What do API Security and MySQL have in common? Not much one hopes, especially if you are responsible for implementing enterprise-wide API Security.
When picking any security product, particularly an API Security Gateway, an enterprise should carefully evaluate the architecture and components of the product that it’s purchasing. If the components such as Operating System, PKI security stack and policy storage mechanisms are not secure, then an enterprise is increasing its API attack surface area rather than mitigating it through an API Security Gateway.
And please don’t have your security policies stored in a database such as MySQL — a prime target for hackers. If you security policies are stolen, your entire enterprise API ecosystem is compromised.
Alexei Balaganski‘s article — “The Cargo Cult of Cybersecurity” — critiques our false sense of security. We spend billions of dollars (120 Billion in 2017) on cybersecurity products that are poorly developed, improperly or never deployed, and rarely tested by a third party. By doing so, we are creating a false sense of security.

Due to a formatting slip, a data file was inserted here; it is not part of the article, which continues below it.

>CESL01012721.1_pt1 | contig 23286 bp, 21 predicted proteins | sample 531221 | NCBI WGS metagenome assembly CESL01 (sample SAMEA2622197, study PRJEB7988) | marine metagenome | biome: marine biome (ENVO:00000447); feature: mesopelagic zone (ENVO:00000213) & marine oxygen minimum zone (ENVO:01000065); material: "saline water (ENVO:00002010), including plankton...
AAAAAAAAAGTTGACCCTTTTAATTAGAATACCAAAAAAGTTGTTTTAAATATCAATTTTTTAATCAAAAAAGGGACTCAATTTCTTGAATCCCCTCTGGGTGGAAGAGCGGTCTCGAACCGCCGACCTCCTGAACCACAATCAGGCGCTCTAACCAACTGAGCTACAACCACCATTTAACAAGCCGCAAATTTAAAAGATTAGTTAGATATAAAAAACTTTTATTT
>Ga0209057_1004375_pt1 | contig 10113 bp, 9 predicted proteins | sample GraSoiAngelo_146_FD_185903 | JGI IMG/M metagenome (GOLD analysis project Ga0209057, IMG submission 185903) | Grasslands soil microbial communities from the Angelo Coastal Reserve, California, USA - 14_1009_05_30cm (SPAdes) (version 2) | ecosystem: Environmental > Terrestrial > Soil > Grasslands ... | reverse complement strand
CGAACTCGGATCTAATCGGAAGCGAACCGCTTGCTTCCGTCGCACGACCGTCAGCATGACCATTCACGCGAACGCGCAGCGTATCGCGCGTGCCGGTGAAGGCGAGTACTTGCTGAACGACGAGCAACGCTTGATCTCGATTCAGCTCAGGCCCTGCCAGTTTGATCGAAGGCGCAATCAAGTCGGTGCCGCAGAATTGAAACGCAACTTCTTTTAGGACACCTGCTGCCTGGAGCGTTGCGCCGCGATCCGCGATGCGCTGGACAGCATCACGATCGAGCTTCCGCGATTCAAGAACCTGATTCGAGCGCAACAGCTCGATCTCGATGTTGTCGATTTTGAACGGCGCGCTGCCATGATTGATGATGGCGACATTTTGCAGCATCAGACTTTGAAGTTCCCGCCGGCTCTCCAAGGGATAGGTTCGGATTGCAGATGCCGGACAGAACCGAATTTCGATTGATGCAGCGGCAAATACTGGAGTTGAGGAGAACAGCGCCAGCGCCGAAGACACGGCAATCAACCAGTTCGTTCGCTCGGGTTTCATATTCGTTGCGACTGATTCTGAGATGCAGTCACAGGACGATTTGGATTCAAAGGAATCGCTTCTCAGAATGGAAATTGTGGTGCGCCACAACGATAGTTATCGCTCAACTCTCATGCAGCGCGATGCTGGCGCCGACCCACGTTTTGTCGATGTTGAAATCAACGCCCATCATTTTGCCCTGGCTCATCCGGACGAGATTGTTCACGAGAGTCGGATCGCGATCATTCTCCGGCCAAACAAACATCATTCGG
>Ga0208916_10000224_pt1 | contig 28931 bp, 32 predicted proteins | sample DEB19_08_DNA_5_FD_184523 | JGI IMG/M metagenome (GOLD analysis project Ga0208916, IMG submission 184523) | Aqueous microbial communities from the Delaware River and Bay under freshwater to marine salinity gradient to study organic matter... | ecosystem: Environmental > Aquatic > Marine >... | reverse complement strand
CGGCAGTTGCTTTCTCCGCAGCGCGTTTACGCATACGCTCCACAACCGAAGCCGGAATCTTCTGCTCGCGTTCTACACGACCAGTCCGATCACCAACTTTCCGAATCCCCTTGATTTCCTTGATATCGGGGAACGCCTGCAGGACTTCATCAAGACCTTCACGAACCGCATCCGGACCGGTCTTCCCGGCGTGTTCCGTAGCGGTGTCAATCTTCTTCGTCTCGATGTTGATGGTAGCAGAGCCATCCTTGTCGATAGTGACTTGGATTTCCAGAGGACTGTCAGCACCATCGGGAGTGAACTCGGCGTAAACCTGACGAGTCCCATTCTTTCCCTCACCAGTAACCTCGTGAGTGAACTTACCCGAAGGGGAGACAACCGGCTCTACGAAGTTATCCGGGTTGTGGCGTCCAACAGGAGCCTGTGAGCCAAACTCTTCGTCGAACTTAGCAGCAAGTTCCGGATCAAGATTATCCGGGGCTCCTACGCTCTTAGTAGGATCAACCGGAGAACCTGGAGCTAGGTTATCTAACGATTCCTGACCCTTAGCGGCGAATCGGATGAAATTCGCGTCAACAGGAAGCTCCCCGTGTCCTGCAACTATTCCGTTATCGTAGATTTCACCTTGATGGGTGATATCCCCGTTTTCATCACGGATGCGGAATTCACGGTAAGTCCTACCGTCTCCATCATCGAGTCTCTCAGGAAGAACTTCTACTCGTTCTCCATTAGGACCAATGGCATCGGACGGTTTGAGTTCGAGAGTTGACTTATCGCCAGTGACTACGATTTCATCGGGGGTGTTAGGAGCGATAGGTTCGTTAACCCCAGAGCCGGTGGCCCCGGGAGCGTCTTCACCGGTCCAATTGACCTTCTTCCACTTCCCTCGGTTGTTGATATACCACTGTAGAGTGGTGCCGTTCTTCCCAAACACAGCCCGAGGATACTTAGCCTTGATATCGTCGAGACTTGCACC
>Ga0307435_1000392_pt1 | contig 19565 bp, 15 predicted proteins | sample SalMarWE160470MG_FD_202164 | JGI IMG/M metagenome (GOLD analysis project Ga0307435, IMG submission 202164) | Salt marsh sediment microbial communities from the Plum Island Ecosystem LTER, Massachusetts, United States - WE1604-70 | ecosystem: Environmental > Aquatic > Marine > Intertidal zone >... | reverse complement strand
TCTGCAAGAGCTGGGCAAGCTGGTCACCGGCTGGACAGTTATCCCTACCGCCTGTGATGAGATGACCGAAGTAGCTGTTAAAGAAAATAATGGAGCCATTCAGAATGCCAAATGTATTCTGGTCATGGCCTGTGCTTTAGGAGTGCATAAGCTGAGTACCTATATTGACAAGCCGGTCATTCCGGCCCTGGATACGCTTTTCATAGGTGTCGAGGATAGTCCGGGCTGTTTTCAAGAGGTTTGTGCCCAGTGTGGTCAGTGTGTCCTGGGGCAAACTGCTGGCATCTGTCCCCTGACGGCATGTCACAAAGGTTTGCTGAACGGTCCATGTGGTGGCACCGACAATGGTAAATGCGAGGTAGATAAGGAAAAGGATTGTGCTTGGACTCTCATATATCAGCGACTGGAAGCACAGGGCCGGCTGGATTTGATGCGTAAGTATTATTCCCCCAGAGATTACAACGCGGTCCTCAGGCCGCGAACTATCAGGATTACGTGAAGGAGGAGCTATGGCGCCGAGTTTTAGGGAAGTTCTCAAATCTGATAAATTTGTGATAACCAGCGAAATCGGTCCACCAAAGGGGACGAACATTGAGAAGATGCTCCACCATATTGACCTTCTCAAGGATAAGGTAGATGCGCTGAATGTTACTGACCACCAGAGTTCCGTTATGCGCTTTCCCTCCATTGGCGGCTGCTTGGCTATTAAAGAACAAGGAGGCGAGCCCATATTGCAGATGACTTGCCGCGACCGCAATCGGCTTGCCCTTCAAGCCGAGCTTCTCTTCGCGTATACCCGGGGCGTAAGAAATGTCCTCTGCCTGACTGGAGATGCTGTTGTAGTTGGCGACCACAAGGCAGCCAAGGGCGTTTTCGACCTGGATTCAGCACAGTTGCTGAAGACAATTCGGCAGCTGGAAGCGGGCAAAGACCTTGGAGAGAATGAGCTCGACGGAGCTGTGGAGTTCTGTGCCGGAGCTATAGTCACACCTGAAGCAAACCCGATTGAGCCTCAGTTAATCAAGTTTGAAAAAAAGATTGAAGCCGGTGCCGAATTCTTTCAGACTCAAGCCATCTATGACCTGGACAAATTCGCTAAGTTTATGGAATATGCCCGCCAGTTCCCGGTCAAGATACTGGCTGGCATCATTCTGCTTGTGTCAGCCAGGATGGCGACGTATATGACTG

Here is an excerpt from Alexei’s article:
However, the exact reason for my today’s rant is somewhat different and, in my opinion, even more troubling. While reading the documentation for a security-related product of one reputable vendor, I’ve realized that it uses an external MySQL database to store its configuration. That got me thinking: a security product is sold with a promise to add a layer of protection around an existing business application with known vulnerabilities. However, this security product itself relies on another application with known vulnerabilities (MySQL isn’t exactly known for its security) to fulfill its basic functions. Is the resulting architecture even a tiny bit more secure? Not at all – due to added complexity it’s in fact even more open to malicious attacks.
For complete article, see: The Cargo Cult of Cybersecurity.”